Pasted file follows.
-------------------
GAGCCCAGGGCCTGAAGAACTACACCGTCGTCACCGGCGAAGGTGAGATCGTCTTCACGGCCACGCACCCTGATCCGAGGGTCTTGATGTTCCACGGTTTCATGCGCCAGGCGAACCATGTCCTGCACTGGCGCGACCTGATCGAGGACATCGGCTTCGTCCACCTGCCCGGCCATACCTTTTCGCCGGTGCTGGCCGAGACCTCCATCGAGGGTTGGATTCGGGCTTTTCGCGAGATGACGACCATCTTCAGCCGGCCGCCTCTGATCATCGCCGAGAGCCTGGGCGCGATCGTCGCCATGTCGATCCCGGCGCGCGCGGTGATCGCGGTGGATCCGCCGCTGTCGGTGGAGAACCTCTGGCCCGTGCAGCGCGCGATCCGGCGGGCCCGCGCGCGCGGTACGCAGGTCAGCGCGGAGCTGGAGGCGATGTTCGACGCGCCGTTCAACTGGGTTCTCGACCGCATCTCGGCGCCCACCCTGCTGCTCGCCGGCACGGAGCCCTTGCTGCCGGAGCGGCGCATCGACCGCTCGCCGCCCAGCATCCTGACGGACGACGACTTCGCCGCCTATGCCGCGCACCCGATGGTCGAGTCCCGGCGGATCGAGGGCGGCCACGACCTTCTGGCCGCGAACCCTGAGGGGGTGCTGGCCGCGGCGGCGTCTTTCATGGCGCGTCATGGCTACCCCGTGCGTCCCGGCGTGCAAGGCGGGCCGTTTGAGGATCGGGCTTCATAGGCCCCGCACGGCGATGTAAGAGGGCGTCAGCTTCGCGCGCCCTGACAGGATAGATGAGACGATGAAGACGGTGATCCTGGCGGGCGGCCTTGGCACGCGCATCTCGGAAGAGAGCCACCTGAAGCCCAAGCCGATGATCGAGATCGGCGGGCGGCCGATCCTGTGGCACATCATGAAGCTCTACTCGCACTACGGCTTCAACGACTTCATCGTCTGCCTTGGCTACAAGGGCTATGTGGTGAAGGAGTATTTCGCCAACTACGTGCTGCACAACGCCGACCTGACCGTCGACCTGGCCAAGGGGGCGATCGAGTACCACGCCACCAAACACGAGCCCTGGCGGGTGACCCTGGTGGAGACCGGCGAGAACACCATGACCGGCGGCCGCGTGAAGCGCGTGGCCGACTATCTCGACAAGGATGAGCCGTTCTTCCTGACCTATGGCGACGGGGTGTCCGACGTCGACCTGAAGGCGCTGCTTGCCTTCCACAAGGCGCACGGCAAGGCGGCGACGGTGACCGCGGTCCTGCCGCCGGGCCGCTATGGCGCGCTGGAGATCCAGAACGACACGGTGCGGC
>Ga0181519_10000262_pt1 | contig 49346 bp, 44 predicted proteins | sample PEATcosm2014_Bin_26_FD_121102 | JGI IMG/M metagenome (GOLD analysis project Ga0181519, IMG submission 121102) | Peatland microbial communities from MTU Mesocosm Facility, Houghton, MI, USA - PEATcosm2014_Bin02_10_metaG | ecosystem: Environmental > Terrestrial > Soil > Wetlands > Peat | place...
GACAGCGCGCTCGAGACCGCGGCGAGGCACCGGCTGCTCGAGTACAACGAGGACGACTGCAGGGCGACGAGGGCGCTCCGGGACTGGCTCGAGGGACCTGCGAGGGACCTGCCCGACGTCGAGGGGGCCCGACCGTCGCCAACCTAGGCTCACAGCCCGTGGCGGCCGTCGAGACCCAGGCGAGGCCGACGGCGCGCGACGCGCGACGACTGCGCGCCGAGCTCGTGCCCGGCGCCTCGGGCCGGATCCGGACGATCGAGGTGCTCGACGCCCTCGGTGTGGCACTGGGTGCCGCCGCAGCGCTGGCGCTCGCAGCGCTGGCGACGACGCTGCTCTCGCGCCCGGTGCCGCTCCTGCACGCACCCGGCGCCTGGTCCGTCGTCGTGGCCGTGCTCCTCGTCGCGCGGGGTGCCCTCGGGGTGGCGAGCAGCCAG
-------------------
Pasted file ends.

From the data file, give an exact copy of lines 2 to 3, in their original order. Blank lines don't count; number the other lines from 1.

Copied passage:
>Ga0181519_10000262_pt1 | contig 49346 bp, 44 predicted proteins | sample PEATcosm2014_Bin_26_FD_121102 | JGI IMG/M metagenome (GOLD analysis project Ga0181519, IMG submission 121102) | Peatland microbial communities from MTU Mesocosm Facility, Houghton, MI, USA - PEATcosm2014_Bin02_10_metaG | ecosystem: Environmental > Terrestrial > Soil > Wetlands > Peat | place...
GACAGCGCGCTCGAGACCGCGGCGAGGCACCGGCTGCTCGAGTACAACGAGGACGACTGCAGGGCGACGAGGGCGCTCCGGGACTGGCTCGAGGGACCTGCGAGGGACCTGCCCGACGTCGAGGGGGCCCGACCGTCGCCAACCTAGGCTCACAGCCCGTGGCGGCCGTCGAGACCCAGGCGAGGCCGACGGCGCGCGACGCGCGACGACTGCGCGCCGAGCTCGTGCCCGGCGCCTCGGGCCGGATCCGGACGATCGAGGTGCTCGACGCCCTCGGTGTGGCACTGGGTGCCGCCGCAGCGCTGGCGCTCGCAGCGCTGGCGACGACGCTGCTCTCGCGCCCGGTGCCGCTCCTGCACGCACCCGGCGCCTGGTCCGTCGTCGTGGCCGTGCTCCTCGTCGCGCGGGGTGCCCTCGGGGTGGCGAGCAGCCAG